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TEFANZ Annual Conference - Trevor Mallard Speech

Hon Trevor Mallard
29 August 2002 Speech Notes

TEFANZ Annual Conference

Thanks for inviting me here to speak on the first day of your conference.

It is great to be addressing the teacher education community so soon after being elected for a second term.

It is an honour to be asked to serve again, as this Government refocuses its efforts to give every Kiwi kid a quality education and an opportunity to learn.

The next three years are sure to bring challenge and change for teacher education. You will be looking at the issues over the next couple of days.

I will be looking to organisations like TEFANZ, along with the Teachers Council and the new Tertiary Education Commission to help us lift the quality of teachers.

Today I want to explain our mission to improve the quality of teacher education over the next three years.

We all know that a good teacher not only inspires and motivates their students.

A good teacher makes the difference as to whether a student flourishes – or not.

The child on the receiving end of a poor education wears it for the rest of their life.

Our best students are right up there with the world’s best but we still have too great a gap between those who achieve and those who don’t.

These differences show up very early on and carry on through the system.

We need to ensure that no student gets left behind – and we plan to make this a priority for the next three years.

All around us I see good working examples of where we could be heading.

Innovative projects like the Early Childhood Primary Links Project in South Auckland are lifting the reading ability of children at school entry and boosting the number of six-year olds who can read.

Such projects convince me that students from any background can - and should - succeed.

Up and down the country we have teachers and schools that integrate very effectively Mäori tikanga and language into teaching across the curriculum.

We need to keep lifting the bar, ensuring that quality practice becomes more widespread.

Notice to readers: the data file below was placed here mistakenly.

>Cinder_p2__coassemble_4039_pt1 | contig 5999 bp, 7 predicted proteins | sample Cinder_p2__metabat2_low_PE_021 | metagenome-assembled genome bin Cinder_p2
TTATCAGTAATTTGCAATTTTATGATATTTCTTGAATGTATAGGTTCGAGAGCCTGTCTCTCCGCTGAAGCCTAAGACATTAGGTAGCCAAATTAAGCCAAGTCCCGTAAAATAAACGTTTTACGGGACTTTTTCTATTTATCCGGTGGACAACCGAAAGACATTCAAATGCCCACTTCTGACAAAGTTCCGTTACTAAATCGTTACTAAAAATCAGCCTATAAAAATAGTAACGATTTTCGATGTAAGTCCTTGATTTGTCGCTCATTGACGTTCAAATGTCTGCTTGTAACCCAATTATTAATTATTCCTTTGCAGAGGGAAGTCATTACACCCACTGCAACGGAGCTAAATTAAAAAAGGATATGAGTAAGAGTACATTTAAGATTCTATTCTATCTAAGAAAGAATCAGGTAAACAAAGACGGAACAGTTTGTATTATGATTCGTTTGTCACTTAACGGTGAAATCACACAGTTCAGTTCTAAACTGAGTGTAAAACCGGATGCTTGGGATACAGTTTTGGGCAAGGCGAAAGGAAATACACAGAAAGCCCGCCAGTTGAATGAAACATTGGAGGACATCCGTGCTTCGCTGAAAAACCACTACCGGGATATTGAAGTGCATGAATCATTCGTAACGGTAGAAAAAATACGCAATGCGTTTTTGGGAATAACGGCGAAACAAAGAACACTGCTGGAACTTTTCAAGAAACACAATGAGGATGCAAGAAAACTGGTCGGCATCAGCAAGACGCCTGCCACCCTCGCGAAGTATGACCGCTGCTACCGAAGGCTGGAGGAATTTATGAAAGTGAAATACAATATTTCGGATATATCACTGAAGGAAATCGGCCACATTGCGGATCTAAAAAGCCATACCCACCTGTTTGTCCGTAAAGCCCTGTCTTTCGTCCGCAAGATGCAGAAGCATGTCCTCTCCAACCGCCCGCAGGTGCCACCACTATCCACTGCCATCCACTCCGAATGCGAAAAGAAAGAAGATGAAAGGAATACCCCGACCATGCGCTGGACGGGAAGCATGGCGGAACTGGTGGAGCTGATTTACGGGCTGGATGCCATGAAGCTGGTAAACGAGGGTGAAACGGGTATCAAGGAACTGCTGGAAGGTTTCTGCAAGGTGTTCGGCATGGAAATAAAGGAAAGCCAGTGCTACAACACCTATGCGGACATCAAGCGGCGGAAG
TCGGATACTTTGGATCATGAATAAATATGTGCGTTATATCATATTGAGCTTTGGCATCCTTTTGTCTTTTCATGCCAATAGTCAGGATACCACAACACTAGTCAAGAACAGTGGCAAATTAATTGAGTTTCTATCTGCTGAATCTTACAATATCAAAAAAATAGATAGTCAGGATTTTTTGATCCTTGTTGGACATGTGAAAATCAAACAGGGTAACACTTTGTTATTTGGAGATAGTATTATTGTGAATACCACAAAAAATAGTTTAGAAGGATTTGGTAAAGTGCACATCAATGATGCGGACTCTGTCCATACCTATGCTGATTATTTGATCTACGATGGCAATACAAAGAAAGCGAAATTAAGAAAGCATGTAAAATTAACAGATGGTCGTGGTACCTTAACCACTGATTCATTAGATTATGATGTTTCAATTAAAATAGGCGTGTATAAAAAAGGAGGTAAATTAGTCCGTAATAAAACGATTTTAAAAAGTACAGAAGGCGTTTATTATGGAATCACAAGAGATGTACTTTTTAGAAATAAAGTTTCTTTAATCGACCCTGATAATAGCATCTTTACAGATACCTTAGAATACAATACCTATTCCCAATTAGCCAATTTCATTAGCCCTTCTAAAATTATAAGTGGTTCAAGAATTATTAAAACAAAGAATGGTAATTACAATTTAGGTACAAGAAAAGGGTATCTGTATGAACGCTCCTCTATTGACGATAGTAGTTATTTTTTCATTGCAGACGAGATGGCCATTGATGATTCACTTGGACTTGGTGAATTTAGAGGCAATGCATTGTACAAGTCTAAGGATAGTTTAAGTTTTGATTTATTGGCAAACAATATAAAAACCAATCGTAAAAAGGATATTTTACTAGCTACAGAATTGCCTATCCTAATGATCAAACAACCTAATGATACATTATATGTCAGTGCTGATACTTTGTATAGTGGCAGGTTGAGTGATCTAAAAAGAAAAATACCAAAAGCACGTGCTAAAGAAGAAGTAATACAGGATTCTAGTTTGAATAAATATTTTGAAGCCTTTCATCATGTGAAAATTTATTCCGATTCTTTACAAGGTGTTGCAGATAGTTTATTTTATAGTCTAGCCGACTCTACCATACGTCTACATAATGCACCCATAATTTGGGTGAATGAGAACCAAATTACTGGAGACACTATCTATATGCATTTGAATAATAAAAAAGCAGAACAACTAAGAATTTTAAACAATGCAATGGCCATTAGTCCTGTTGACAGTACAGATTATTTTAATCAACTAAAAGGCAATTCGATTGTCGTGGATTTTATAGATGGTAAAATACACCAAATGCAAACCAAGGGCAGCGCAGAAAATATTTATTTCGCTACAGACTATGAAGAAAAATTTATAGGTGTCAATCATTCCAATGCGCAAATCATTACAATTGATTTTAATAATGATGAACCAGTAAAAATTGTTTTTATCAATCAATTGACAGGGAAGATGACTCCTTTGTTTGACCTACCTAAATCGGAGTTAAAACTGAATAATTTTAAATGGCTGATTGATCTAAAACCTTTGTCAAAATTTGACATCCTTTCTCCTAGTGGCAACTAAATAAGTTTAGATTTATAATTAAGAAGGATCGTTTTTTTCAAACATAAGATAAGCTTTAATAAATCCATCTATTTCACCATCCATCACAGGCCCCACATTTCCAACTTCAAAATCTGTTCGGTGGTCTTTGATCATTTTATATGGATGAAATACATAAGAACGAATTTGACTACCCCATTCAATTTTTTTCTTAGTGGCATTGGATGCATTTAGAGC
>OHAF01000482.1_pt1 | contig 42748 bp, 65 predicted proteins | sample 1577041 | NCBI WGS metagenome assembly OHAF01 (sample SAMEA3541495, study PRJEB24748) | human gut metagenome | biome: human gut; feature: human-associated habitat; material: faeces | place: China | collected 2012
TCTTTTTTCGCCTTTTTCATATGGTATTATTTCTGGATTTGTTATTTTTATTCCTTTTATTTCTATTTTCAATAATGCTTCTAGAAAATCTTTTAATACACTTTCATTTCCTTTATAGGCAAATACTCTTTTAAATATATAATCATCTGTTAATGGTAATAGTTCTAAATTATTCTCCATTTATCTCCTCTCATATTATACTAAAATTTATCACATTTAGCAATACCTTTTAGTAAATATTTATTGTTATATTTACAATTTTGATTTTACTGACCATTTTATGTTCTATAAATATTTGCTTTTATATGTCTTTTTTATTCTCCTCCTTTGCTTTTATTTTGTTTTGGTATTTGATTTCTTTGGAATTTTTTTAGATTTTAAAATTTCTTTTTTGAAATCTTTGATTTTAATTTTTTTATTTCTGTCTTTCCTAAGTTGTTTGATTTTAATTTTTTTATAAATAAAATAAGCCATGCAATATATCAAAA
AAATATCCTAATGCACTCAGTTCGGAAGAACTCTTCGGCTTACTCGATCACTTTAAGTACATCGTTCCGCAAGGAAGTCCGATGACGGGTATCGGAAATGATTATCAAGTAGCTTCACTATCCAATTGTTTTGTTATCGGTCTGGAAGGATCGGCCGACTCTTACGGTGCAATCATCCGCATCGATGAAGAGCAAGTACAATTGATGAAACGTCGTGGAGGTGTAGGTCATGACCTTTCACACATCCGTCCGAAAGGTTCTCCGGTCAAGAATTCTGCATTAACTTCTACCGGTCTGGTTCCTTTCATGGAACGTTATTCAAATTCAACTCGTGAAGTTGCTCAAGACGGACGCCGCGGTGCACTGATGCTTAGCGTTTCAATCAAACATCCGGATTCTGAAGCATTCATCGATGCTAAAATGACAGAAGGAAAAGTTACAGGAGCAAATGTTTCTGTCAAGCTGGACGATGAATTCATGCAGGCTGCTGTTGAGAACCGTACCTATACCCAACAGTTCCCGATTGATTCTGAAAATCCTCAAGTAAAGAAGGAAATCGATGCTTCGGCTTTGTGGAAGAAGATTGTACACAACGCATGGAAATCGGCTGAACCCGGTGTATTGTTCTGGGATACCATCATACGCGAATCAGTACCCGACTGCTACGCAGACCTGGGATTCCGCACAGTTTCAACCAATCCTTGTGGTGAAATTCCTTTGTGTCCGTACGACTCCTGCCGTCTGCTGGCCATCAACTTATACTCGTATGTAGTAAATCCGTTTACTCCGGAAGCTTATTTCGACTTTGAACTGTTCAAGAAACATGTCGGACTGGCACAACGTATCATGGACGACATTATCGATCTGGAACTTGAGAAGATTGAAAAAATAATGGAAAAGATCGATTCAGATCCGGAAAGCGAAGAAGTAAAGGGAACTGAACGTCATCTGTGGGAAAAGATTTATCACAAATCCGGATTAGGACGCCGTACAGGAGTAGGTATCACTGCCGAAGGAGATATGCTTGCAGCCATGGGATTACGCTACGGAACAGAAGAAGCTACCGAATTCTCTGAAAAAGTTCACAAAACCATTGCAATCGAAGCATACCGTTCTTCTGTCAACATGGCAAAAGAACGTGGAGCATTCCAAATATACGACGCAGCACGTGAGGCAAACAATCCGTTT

We look to TEFANZ and all teacher educators to keep abreast of leading edge practice.

New structures and systems are now taking shape.

You will need to work with and through the new Teachers Council and the TEC.

The building blocks of the new environment are still being cemented into place - the Council is not quite a year old, and the TEC is yet to open its doors.

These are the two bodies that will - in many ways - set the scene for teacher education in the years ahead.

The Council offers a springboard for building professional leadership among teachers and for fastening the minds of the profession on effective practice.

There will be a need to invest initially in developing its structure and systems.

It would be fair to say that the Council got off to a difficult start.

Over recent months the Council has worked hard to get its new functions up and running – and I know it has had its share of problems.

Compulsory police vetting of non-teaching staff, for example, has led to some tensions in schools and early childhood settings.

Meanwhile, I am delighted with the appointments of Stan Roger as chair and Margaret Kouvelis as director.

The election process is well underway, and the Council is on the way to becoming the professional organisation we all want it to be.

I know you are aware of the signals sent by the fourth TEAC report and the Teacher Education Strategy about collaboration and consolidation.

Meanwhile the moratorium on new teacher education providers and new programmes remains in place.

The cap on student numbers in PTEs for 2003 continues to be controversial.

But many of you will be aware of exemptions where we are satisfied programmes are anticipating labour market issues like secondary and early childhood teacher supply.

I am also in favour of enhancing requirements for initial teacher education.

I anticipate a move towards four rather than three year qualifications over the next few years. The Qualifications Working Party has recently been looking into this issue.

I will continue to give priority to practice that enhances the quality of early childhood teaching.

Once a child has a strong learning foundation in place, we need to focus on key areas like problem solving, creativity, information management and interpersonal skills.

Equipped with these skills, tomorrow’s students will be in a position to create wealth by brainpower – one of the key elements of an increasingly digital world.

But we have a long way to go.

Providers are a key influence on teacher capability.

Three years from now I want to be confident that, as a sector, you are instilling in your students what is emerging from the work around literacy, suspension reduction, numeracy, assessment and ICT.

I expect you to enshrine in your students the attitudes and abilities to effectively teach kids from different backgrounds and cultures and who have different values.

I expect you to develop in your students the abilities to analyse and apply evidence based research findings to enhance and improve their teaching practice.